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A fast radio burst localized to a massive galaxy


Intense, millisecond-duration bursts of radio waves (named fast radio bursts) have been detected from beyond the Milky Way1. Their dispersion measures indicate extragalactic origins, which are greater than expected for propagation through the Milky Way interstellar medium alone, and imply contributions from the intergalactic medium and potentially host galaxies2. Although several theories exist for the sources of these fast radio bursts, their intensities, durations and temporal structures suggest coherent emission from highly magnetized plasma3,4. Two sources have been observed to repeat5,6, and one repeater (FRB 121102) has been localized to the largest star-forming region of a dwarf galaxy at a cosmological redshift of 0.19 (refs. 7,8). The host galaxies and distances of the so far non-repeating fast radio bursts, however, are yet to be identified. Unlike repeating sources, these events must be observed with an interferometer with sufficient spatial resolution for arcsecond localization at the time of discovery. Here we report the localization of a fast radio burst (FRB 190523) to a few-arcsecond region containing a single massive galaxy at a redshift of 0.66. This galaxy is different from the host of FRB 121102, as it is a thousand times more massive, with a specific star-formation rate a hundred times lower.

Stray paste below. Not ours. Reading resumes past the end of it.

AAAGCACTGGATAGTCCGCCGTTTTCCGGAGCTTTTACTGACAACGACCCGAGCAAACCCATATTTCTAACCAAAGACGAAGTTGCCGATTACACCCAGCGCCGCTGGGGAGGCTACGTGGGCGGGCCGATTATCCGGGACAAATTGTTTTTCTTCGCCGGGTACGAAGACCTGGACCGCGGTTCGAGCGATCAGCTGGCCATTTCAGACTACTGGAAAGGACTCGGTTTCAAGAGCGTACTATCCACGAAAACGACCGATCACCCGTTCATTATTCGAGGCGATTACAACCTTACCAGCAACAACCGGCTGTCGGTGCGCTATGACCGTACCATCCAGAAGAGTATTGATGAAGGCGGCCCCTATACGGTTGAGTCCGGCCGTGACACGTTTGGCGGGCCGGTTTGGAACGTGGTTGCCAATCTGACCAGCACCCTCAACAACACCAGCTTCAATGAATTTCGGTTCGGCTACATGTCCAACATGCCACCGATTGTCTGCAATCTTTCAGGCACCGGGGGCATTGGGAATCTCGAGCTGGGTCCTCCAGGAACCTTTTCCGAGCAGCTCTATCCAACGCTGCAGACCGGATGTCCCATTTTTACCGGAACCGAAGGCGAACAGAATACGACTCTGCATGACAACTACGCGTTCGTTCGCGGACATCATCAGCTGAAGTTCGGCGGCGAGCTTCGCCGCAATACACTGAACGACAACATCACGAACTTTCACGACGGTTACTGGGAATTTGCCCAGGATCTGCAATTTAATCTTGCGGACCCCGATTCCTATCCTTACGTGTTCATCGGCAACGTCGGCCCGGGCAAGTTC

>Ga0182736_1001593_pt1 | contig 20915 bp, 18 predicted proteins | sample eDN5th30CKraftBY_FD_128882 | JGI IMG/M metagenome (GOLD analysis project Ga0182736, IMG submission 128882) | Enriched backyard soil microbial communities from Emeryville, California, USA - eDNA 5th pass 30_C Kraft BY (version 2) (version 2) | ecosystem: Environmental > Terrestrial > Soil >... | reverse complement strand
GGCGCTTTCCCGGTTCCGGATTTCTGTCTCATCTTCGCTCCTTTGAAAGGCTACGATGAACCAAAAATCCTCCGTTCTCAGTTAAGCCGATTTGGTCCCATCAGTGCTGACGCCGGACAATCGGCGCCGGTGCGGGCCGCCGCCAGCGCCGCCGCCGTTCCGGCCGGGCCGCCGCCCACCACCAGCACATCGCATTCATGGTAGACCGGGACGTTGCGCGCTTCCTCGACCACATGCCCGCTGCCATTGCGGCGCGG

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Correspondence to V. Ravi.

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